Etiologically significant antecedent events include ipsilateral axillary lymphadenectomy in both patients with arm lesions, chronic lymphedema resulting from vein-stripping 10 years prior in one patient, inguinal lymphadenectomy for anal carcinoma in another patient, and significant blunt trauma to the inner thigh during a motor vehicle accident in a third patient. The tumors were long standing (1-10 years) and extremely large (mean size 33.4 cm. 7408 g). Clinically, they were diffuse, ill-defined masses that histologically consisted of lobules of mature fat interrupted by expanded connective tissue septa.

The constituents of the septa were fine, fibrillary collagen, edema fluid, and uniformly distributed fibroblasts. Clusters of capillaries were frequently found at the interface between fat and connective tissue. The widened septa simulated the fibrous bands of sclerosing WDL, but MLL lacks the degree of nuclear atypia seen in the former.

The consistent clustering of reactive vessels at the interface between the fat and fibrous tissue also contrasted with WDL. Six patients experienced persistent or recurrent lesions within 10 months to 10 years. No aggressive growth or histologic progression was observed during this time, however. Awareness of the features of MLL is important to avoid misclassification of this reactive lesion with WDL.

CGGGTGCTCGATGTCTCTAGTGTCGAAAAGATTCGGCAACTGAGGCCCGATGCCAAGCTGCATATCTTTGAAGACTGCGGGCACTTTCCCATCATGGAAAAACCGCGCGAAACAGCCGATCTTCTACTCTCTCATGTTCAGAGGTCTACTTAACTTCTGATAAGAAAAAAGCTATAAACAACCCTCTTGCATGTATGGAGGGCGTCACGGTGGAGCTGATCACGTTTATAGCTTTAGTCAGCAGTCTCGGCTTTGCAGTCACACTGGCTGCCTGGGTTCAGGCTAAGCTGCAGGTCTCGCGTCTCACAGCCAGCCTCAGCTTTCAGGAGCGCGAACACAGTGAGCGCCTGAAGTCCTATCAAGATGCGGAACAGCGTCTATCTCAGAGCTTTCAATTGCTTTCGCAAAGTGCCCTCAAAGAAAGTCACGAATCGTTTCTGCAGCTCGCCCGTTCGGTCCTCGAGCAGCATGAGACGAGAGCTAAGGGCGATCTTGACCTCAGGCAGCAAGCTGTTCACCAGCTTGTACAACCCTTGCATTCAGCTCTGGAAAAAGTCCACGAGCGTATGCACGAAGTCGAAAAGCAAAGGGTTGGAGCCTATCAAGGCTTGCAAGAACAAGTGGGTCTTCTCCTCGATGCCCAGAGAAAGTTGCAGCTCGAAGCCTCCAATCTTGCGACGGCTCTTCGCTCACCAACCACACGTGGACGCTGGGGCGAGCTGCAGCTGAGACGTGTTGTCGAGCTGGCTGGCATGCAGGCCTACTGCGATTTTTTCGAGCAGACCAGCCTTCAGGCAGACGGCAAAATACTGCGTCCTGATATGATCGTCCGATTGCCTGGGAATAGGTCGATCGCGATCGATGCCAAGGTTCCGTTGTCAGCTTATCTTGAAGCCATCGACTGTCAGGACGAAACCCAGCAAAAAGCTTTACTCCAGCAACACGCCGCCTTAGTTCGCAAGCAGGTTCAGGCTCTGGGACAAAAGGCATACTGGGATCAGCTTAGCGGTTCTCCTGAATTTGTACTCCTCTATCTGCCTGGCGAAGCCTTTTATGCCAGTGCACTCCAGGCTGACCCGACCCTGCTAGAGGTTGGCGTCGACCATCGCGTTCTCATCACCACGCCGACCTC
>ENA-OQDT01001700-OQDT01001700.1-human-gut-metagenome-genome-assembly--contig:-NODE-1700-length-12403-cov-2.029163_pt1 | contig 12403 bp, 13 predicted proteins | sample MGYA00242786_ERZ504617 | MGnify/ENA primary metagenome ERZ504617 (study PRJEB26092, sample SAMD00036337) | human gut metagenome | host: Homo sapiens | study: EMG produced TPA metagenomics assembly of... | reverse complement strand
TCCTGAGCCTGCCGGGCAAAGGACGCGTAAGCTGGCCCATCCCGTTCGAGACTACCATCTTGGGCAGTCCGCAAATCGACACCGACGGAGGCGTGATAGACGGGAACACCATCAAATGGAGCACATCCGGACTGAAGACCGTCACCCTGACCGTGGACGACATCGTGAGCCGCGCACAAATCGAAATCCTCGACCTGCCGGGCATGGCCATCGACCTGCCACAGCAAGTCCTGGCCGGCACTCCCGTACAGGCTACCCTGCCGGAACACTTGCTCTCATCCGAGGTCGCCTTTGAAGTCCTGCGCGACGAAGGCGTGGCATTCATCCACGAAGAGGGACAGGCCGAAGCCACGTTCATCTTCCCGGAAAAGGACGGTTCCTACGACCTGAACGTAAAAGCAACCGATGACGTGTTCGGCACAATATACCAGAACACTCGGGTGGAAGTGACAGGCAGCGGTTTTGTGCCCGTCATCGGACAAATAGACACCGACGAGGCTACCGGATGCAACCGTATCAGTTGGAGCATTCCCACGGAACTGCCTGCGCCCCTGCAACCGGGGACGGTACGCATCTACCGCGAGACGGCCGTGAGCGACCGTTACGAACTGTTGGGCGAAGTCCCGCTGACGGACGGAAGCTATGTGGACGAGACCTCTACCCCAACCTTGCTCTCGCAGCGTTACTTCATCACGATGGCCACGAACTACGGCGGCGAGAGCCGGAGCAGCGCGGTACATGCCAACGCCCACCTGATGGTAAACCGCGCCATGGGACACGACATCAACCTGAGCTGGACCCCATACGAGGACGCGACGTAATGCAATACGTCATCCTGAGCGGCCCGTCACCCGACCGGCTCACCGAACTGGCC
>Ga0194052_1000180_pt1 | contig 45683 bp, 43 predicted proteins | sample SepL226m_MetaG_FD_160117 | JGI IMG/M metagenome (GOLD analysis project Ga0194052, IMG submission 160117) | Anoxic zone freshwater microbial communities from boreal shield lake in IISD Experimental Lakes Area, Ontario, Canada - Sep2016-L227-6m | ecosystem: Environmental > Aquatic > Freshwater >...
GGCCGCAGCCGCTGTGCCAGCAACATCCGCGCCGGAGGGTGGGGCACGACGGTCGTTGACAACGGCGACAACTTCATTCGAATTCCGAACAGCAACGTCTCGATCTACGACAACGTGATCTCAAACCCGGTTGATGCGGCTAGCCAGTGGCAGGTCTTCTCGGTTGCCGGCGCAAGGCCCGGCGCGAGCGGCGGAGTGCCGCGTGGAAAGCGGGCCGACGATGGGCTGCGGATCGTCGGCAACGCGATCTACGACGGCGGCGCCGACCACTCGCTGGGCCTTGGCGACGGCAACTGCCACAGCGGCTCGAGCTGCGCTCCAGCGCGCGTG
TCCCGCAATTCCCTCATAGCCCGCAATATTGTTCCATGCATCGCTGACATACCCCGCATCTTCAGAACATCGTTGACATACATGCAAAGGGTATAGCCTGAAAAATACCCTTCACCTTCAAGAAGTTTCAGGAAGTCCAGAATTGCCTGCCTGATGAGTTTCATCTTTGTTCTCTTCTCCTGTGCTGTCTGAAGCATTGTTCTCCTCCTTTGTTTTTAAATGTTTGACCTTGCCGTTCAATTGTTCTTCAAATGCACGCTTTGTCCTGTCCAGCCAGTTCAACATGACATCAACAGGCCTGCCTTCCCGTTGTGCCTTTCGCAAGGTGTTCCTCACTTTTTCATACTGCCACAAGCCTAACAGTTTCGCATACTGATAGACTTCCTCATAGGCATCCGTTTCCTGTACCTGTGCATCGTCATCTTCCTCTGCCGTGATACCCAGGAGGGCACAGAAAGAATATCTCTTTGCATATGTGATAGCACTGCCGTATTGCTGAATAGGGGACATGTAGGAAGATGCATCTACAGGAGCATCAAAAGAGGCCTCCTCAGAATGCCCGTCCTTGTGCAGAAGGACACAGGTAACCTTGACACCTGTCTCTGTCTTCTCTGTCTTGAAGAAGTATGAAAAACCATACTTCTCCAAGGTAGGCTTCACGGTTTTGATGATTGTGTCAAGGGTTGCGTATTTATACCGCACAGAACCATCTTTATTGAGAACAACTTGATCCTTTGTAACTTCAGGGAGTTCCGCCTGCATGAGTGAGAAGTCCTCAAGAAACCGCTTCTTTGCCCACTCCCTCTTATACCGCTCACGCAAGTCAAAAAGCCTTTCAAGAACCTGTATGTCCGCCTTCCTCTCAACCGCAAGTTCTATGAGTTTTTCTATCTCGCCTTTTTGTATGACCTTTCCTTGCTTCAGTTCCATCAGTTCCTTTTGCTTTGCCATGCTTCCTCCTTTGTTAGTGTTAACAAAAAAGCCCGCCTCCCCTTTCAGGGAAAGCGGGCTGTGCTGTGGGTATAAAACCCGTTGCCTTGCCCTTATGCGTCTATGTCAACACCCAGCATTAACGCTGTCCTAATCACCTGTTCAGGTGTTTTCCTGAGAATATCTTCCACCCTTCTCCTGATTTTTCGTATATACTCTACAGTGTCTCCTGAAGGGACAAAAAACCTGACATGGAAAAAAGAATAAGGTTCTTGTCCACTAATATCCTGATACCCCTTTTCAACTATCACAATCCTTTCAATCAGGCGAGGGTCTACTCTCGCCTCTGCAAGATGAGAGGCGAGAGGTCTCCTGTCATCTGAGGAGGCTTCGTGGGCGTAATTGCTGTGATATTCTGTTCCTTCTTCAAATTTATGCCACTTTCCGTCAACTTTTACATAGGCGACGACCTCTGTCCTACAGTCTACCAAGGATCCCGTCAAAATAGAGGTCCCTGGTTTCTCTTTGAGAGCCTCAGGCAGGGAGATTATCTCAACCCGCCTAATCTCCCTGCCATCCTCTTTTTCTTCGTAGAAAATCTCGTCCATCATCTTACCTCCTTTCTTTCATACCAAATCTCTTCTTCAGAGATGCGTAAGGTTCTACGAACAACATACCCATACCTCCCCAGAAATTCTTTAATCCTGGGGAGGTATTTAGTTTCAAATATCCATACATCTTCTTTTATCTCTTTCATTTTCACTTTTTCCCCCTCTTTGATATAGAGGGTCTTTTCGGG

Revue / Journal Title

The American journal of surgical pathology (Am. j. surg. pathol.) ISSN 0147-5185 CODEN AJSPDX

Source / Source
1998, vol. 22, no10, pp. 1277-1283 (4 ref.)

http://cat.inist.fr/?aModele=afficheN&cpsidt=2412582

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Massive localized lymphedema : Additional locations and association with hypothyroidism

Author(s)

WU Debbie ; GIBBS John ; CORRAL David ; INTENGAN Marilyn ; BROOKS John J. ;
Affiliation(s) du ou des auteurs / Author(s) Affiliation(s)